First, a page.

Wednesday, May 30, 2007

The State of the Docket

Earlier this month, presenting B16's Jesus of Nazareth before a full house at Washington's JP2 Cultural Center, the papal nuncio Archbishop Pietro Sambi responded to a detailed introduction chronicling his life by noting that "the miracle will come in the next chapter."

The line got a laugh, of course. But its full context was likely lost on most in attendance.

Though he's reportedly said that his nunciature "is not a bishop-making factory," one of the main competencies of Sambi's "laboratory" at 3339 Massachusetts Avenue NW is the preparatory work for the nation's episcopal appointments. Led by Birmingham -- now in its 25th month without a diocesan bishop -- eight US dioceses currently lack an ordinary. And, just as a hypothetical, if none of those, or dioceses with bishops serving past the retirement age of 75, are filled before year's end, the docket would contain a staggering 25 American Sees in line for new leadership come December.

And that's not counting coadjutors and auxiliaries, nor vacancies that arise from deaths or early resignations.

"It is without precedent," one diocesan bishop recently mused on the state of things. "We have a crisis of vocations to the episcopacy." Add to the mix a more deliberate pontiff, a sprinkling of the traditional Roman squabbles and a more thorough emphasis on consultation, and there are the causes of your backlog.

Not that there's anything wrong with that.

For his part, however, Sambi's due diligence has won accolades for his "thoughtfulness" toward the outgoing ordinaries -- many of whom have made no secret of their desire to run for the door as soon as possible. Retiring diocesans have been canvassed on who they think would be a good fit to take their place, and at least some have gotten to see the terna for their successor, with the option of consulting on the traditional shortlist of three. And already, months before he's required to do so, one of 2008's superannuating bishops has submitted his letter of resignation, reportedly with the assurance that his successor will be in place in a timely manner after the retiring bishop's 75th.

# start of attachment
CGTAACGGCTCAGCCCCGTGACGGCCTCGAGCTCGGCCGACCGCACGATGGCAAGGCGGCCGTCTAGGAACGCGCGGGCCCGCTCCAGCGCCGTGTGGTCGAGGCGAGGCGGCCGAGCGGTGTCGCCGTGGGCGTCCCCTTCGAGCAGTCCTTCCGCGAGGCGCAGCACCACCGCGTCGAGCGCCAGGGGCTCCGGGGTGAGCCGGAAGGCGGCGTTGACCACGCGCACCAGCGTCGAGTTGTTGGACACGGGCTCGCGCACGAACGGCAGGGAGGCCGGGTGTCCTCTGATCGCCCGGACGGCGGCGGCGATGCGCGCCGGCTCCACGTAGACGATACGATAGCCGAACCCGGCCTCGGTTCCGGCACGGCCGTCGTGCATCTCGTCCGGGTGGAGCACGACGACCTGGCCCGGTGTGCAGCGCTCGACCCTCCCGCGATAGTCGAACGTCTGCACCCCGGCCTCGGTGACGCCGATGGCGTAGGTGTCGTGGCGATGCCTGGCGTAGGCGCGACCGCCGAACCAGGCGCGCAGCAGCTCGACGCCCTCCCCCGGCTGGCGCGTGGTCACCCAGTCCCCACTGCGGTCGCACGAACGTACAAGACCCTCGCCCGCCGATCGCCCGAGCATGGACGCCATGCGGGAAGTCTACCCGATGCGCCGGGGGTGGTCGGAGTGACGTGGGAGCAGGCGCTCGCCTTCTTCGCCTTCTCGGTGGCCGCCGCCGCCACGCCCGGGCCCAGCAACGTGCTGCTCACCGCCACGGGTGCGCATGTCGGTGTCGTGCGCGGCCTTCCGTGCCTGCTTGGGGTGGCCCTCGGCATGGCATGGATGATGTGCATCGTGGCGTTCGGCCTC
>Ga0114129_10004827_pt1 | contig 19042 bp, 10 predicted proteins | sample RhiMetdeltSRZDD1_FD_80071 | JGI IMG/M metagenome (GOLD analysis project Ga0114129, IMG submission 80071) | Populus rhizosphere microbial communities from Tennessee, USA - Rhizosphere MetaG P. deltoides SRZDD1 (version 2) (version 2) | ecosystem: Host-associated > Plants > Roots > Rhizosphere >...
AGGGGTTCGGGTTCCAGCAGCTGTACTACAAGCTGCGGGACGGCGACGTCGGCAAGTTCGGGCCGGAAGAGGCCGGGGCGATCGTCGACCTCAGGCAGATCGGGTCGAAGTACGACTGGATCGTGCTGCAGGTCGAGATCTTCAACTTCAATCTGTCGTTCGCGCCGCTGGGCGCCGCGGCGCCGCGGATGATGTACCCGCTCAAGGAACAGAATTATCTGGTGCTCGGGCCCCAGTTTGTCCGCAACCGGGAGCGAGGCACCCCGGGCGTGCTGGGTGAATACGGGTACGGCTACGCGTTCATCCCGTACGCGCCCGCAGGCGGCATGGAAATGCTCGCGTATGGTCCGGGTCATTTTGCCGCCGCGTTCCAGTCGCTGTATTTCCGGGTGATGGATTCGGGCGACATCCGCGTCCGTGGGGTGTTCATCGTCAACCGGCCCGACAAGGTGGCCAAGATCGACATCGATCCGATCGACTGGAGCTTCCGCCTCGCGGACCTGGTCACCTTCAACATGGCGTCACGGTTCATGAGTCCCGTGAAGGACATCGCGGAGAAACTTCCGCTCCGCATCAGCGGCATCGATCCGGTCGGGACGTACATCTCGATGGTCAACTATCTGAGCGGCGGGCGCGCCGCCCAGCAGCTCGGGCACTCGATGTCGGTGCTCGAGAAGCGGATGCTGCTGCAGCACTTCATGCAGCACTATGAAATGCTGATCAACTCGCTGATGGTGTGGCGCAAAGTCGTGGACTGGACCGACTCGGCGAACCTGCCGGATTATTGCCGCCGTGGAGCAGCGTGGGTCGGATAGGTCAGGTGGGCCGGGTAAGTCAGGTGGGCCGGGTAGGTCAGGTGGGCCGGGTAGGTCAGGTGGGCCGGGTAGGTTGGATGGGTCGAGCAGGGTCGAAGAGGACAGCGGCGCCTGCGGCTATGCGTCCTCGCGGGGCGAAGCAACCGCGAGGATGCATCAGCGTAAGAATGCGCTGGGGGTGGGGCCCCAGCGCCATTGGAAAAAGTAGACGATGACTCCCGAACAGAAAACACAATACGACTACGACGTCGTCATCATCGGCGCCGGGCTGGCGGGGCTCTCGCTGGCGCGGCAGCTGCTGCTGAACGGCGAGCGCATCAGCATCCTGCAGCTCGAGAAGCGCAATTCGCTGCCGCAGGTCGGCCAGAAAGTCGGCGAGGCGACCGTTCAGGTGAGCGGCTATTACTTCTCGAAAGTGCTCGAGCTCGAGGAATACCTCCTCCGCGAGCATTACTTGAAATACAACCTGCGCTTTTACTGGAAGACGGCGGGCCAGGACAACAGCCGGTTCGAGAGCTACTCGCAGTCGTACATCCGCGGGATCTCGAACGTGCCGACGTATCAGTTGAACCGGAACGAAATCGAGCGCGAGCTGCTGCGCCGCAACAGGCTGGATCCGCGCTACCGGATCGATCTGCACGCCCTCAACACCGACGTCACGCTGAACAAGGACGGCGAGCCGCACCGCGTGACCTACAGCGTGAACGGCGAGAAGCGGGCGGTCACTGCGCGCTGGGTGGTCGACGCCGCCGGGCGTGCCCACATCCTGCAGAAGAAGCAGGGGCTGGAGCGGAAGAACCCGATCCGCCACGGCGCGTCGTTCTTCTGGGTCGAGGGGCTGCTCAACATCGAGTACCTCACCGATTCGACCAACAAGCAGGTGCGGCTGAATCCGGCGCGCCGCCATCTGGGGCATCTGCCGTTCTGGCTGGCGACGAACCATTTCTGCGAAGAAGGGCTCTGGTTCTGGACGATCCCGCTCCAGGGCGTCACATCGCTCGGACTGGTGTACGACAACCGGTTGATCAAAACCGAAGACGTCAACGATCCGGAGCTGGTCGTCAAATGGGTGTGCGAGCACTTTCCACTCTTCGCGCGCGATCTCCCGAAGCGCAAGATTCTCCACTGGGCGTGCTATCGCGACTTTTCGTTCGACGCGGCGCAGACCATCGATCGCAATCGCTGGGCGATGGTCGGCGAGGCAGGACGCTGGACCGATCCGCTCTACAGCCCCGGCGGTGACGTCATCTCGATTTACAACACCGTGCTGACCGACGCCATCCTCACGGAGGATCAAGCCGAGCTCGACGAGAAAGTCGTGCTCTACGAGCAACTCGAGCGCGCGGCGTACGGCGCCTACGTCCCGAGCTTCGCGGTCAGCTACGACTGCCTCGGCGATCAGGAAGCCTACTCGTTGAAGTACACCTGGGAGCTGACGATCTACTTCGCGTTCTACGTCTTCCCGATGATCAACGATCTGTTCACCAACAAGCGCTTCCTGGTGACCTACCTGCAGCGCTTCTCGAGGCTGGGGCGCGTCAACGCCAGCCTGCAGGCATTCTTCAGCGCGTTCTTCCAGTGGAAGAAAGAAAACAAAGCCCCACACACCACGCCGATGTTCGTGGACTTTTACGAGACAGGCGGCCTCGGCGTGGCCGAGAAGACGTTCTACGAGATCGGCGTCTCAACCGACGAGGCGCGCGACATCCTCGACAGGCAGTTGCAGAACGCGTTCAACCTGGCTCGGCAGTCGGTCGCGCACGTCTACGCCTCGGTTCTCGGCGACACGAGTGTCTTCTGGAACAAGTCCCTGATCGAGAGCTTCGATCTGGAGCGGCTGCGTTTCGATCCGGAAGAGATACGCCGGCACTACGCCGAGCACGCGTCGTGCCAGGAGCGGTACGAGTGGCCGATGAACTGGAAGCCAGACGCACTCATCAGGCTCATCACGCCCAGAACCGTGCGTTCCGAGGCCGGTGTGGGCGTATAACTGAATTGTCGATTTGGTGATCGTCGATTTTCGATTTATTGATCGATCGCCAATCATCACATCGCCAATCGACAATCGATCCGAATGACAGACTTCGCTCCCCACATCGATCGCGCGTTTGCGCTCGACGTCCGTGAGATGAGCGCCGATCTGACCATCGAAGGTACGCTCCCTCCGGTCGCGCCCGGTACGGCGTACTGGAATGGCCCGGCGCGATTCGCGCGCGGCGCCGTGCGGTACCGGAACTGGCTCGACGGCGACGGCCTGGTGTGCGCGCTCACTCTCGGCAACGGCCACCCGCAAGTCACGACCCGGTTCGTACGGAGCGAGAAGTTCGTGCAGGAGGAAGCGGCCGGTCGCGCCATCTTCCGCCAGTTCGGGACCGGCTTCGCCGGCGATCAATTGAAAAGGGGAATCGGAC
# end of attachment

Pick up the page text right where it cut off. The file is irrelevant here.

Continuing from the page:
The docket is headlined by Baltimore and Detroit, where Cardinals William Keeler and Adam Maida have long seen their letters off and await the other shoe to drop. While some in the provinces have predicted quick appointments, others closer to the situations report that the transitions have yet again been delayed, with the possibility that it could be Advent before either or both of the two see new archbishops. (The US' third over-75 cardinal-archbishop, Edward Egan of New York, is widely expected to remain in office until after the archdiocese's bicentennial celebrations close next April.)

Elsewhere, the archdiocese of Louisville -- where Archbishop Thomas Kelly sent in his papers last summer -- is said to be nearing its day in the sun. But even so, the States still faces the potential of a first-of-its-kind situation, in that it could well be that no American prelate will receive the pallium from Pope Benedict in a month's time. By contrast, Canada's four new archbishops named within the last year will be present, with the possibility that they'll be joined by a yet to be named fifth metropolitan. (An archbishop-elect may receive the garment proper to the office in advance of his installation.)

It's useful to keep in mind that, though Benedict XVI has appointed but three prelates to lead US archdioceses to date, two of the three have been promoted from within the provinces they now (or, in the case of Coadjutor Archbishop John Nienstedt of St Paul and Minneapolis, will soon) head.

The third, Washington DC, only has one suffragan see -- St Thomas in the Virgin Islands... which, apropos of the state of things, is currently vacant.